- Food and Cooking
Hangover cures from around the world
Let's start with right here at home in the United States of America!
I do not condone this but, it seems that we Americans are fond of "hair of the dog". No, this doesn't mean we eat dog hair. Basically, when Americans wake up the next day and realize that they have a hangover, they "cure" it by...drinking some more!
The most common morning after beverage is a Bloody Mary. From my research, I have yet to find a true explanation as to why a Bloody Mary is the hangover drink of choice. In fact, while drinking more the next morning may seem to make you feel better what you're really doing is giving yourself a nice buzz to mask the pain of the hangover. Also, the drinks that you had the night before are still being filtered through your liver and by adding Tylenol, or more alcohol to the mixture, it could end up causing more damage to your liver.
Like I said, I don't encourage this "cure" nor have I ever tried it. I also read that there is research being done to try to prove that those who partake in "hair of the dog" actually are showing early signs of alcoholism. Which makes sense.
Americans, let's see if we can turn to something else to cure our overindulgences!
Japan's "cure" for too much Sake the night before...
After a long night of Sake bombs, the Japanese seem to use a few different "cures" for their hangovers. One of which is a sour plum or apricot called Umeboshi. They believe that the sourness of the organic acids actually raise the PH levels in the stomach and ease the nausea and stomach pains from a hangover. The fruit also provides potassium and sodium. They suggest eating Umeboshi before drinking to create a mucus in the stomach that will slow the absorption of the alcohol.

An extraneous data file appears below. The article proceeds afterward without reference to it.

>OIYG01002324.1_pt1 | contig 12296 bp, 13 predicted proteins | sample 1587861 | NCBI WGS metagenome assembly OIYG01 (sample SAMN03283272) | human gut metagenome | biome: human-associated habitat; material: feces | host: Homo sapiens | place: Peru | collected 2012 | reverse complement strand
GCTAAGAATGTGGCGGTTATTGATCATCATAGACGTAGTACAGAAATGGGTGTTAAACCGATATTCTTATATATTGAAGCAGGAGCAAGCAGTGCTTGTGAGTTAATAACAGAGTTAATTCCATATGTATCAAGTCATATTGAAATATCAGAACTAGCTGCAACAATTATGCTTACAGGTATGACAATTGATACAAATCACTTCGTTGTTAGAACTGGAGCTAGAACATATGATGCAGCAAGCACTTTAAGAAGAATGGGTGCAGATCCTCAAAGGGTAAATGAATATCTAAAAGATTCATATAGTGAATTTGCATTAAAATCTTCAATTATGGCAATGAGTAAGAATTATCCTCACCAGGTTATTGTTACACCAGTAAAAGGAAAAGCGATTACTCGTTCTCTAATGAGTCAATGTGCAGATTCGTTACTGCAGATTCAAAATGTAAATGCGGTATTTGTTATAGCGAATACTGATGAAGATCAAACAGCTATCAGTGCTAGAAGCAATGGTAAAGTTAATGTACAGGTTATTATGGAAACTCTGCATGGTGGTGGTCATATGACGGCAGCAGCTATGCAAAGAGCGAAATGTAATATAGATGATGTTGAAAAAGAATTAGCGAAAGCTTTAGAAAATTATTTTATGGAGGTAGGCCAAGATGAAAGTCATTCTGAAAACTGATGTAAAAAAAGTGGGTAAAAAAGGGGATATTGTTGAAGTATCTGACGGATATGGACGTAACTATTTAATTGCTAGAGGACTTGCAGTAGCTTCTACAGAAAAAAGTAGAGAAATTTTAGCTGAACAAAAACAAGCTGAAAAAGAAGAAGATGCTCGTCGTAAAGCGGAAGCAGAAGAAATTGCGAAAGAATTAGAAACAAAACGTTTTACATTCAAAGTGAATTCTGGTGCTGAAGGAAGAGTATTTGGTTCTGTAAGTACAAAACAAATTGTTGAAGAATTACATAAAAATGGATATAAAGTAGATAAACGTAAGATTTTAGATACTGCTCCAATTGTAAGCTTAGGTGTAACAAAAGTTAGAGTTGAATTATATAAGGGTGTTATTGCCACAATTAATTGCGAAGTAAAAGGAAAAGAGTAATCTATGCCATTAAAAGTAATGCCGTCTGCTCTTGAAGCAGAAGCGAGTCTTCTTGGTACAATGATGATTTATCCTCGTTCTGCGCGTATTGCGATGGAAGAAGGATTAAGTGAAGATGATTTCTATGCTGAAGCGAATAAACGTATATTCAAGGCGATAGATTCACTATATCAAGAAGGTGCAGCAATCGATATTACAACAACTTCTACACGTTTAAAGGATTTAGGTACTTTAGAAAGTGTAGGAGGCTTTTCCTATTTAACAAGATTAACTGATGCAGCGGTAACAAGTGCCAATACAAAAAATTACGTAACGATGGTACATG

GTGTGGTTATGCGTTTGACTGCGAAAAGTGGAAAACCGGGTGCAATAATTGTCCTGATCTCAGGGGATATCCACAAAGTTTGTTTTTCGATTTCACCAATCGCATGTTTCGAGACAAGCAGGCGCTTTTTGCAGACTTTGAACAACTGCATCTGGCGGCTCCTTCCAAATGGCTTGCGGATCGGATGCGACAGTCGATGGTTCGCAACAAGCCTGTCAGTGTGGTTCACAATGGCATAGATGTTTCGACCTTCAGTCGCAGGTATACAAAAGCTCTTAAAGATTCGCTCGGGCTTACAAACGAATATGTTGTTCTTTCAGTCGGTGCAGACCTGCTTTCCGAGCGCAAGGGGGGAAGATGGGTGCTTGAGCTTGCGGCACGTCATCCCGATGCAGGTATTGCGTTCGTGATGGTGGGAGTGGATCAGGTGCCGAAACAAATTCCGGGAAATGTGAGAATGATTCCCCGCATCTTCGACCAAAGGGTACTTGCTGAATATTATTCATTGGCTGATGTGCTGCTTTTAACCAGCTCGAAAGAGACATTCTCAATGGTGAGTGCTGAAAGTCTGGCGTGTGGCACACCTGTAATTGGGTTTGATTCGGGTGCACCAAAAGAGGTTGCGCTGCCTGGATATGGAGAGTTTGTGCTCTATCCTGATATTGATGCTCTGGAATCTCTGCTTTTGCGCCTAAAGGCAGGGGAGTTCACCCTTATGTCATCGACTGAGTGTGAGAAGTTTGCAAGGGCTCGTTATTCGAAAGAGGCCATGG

They apparently also found that watermelon works wonders! It seems that watermelon helps blood circulation; detox the liver and ease muscle fatigue. All of which can be symptoms of a hangover.
(I don't know about any of you, but I'm all for trying this one out next time I'm fighting a hangover!)
Mongolia...Prepare yourself for this short, simple and not so sweet "cure"
There is no sugar coating this...in Mongolia, they use pickled sheep eye balls in tomato juice.
But, obviously we don't have the easy access to sheep eyeballs (nor would we want that kind of "easy access" to them) I found a recipe for a soup that they also say seems to do the trick. No eyeballs in this one, I promise...
Bantan is a soup primarily made of meat and bread crumbs.
7 oz. meat (preferably lamb, otherwise beef), cut in pieces
3 1/2 oz. spring onion, chopped
7 oz. wheat flour
Add cut-up meat to a pot with 6 cups of cold water and salt and cook it for about 30 minutes, skimming off the scum as needed. In a bowl, mix flour, salt and cold water as needed; blend this mix with your fingers and make small dough crumbs (the size of rice).
Add the crumbs to the stock and let it boil for 5 more minutes; then, season the soup with salt and chopped spring onions. You can garnish with extra herbs or spices.
Sicily...another one to brace yourself for...
*This has not been medically proven nor is it suggested*
It has been said (by the old school Sicilians) that eating a dried bull's penis will surely "cure" any hangover.